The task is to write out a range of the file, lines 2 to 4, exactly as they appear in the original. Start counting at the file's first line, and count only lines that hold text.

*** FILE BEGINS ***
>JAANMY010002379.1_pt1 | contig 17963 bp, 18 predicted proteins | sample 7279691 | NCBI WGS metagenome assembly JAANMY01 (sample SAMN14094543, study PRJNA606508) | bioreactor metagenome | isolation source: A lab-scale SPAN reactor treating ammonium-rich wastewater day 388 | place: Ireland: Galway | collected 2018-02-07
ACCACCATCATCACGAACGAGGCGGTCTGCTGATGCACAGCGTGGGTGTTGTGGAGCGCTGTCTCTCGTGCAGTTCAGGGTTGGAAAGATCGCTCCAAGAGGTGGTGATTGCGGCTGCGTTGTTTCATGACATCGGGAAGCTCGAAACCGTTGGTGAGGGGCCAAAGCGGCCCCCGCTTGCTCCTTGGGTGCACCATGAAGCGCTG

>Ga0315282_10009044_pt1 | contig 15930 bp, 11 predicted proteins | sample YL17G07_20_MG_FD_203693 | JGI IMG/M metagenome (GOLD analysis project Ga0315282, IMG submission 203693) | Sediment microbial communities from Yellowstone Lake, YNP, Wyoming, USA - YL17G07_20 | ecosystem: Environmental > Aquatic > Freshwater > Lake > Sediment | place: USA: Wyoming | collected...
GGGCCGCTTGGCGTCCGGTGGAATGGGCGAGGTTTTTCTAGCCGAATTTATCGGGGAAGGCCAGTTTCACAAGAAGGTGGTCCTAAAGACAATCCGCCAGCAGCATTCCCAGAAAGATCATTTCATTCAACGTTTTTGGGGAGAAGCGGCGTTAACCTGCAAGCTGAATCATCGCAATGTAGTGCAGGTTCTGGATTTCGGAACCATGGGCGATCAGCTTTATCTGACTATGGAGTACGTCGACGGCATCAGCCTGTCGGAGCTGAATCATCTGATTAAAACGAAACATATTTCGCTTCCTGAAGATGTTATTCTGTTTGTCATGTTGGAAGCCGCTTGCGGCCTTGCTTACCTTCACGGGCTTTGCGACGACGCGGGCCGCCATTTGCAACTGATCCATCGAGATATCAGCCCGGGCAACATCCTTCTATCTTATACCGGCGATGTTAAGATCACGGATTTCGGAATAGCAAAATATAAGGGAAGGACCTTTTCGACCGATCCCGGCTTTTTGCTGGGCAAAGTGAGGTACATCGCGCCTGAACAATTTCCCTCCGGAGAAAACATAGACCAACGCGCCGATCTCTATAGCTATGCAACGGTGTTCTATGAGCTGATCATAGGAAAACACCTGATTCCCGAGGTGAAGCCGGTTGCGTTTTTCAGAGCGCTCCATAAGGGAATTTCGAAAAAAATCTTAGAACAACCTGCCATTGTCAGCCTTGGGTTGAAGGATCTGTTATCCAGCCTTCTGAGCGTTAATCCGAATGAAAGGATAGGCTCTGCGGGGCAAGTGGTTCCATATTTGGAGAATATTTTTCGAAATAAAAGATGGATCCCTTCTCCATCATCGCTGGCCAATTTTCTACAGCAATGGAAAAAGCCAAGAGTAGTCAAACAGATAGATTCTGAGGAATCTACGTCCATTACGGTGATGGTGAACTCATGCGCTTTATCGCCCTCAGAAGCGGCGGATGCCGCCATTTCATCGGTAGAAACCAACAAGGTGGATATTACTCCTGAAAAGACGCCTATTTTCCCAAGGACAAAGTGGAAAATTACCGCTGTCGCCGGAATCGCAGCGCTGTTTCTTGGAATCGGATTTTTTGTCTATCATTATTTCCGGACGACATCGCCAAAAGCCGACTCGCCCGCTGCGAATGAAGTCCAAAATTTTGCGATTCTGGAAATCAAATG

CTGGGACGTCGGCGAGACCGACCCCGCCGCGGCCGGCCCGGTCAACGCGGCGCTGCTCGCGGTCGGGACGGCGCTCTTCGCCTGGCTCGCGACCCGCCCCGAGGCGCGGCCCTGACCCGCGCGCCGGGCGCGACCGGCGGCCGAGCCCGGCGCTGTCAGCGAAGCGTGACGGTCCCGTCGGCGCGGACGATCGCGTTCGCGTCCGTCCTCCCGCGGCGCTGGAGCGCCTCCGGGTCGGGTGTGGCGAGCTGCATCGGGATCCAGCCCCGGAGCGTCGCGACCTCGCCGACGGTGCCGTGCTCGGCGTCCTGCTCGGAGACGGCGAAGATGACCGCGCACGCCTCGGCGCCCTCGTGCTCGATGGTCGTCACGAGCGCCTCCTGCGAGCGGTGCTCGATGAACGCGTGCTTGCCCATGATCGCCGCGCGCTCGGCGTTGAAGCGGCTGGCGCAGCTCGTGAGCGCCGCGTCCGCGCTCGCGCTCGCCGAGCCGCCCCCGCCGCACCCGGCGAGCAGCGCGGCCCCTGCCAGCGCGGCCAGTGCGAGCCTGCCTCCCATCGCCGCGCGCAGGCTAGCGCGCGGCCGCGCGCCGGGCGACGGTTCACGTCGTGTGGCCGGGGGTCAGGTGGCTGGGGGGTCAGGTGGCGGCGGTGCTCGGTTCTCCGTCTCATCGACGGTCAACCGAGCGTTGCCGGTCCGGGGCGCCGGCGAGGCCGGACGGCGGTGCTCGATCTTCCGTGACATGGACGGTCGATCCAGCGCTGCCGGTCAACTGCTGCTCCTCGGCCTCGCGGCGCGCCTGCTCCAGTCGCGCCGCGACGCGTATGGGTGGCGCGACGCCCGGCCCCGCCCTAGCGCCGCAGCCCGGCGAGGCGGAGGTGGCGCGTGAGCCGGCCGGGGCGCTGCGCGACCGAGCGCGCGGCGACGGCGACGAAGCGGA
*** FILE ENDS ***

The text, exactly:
ACCACCATCATCACGAACGAGGCGGTCTGCTGATGCACAGCGTGGGTGTTGTGGAGCGCTGTCTCTCGTGCAGTTCAGGGTTGGAAAGATCGCTCCAAGAGGTGGTGATTGCGGCTGCGTTGTTTCATGACATCGGGAAGCTCGAAACCGTTGGTGAGGGGCCAAAGCGGCCCCCGCTTGCTCCTTGGGTGCACCATGAAGCGCTG

>Ga0315282_10009044_pt1 | contig 15930 bp, 11 predicted proteins | sample YL17G07_20_MG_FD_203693 | JGI IMG/M metagenome (GOLD analysis project Ga0315282, IMG submission 203693) | Sediment microbial communities from Yellowstone Lake, YNP, Wyoming, USA - YL17G07_20 | ecosystem: Environmental > Aquatic > Freshwater > Lake > Sediment | place: USA: Wyoming | collected...
GGGCCGCTTGGCGTCCGGTGGAATGGGCGAGGTTTTTCTAGCCGAATTTATCGGGGAAGGCCAGTTTCACAAGAAGGTGGTCCTAAAGACAATCCGCCAGCAGCATTCCCAGAAAGATCATTTCATTCAACGTTTTTGGGGAGAAGCGGCGTTAACCTGCAAGCTGAATCATCGCAATGTAGTGCAGGTTCTGGATTTCGGAACCATGGGCGATCAGCTTTATCTGACTATGGAGTACGTCGACGGCATCAGCCTGTCGGAGCTGAATCATCTGATTAAAACGAAACATATTTCGCTTCCTGAAGATGTTATTCTGTTTGTCATGTTGGAAGCCGCTTGCGGCCTTGCTTACCTTCACGGGCTTTGCGACGACGCGGGCCGCCATTTGCAACTGATCCATCGAGATATCAGCCCGGGCAACATCCTTCTATCTTATACCGGCGATGTTAAGATCACGGATTTCGGAATAGCAAAATATAAGGGAAGGACCTTTTCGACCGATCCCGGCTTTTTGCTGGGCAAAGTGAGGTACATCGCGCCTGAACAATTTCCCTCCGGAGAAAACATAGACCAACGCGCCGATCTCTATAGCTATGCAACGGTGTTCTATGAGCTGATCATAGGAAAACACCTGATTCCCGAGGTGAAGCCGGTTGCGTTTTTCAGAGCGCTCCATAAGGGAATTTCGAAAAAAATCTTAGAACAACCTGCCATTGTCAGCCTTGGGTTGAAGGATCTGTTATCCAGCCTTCTGAGCGTTAATCCGAATGAAAGGATAGGCTCTGCGGGGCAAGTGGTTCCATATTTGGAGAATATTTTTCGAAATAAAAGATGGATCCCTTCTCCATCATCGCTGGCCAATTTTCTACAGCAATGGAAAAAGCCAAGAGTAGTCAAACAGATAGATTCTGAGGAATCTACGTCCATTACGGTGATGGTGAACTCATGCGCTTTATCGCCCTCAGAAGCGGCGGATGCCGCCATTTCATCGGTAGAAACCAACAAGGTGGATATTACTCCTGAAAAGACGCCTATTTTCCCAAGGACAAAGTGGAAAATTACCGCTGTCGCCGGAATCGCAGCGCTGTTTCTTGGAATCGGATTTTTTGTCTATCATTATTTCCGGACGACATCGCCAAAAGCCGACTCGCCCGCTGCGAATGAAGTCCAAAATTTTGCGATTCTGGAAATCAAATG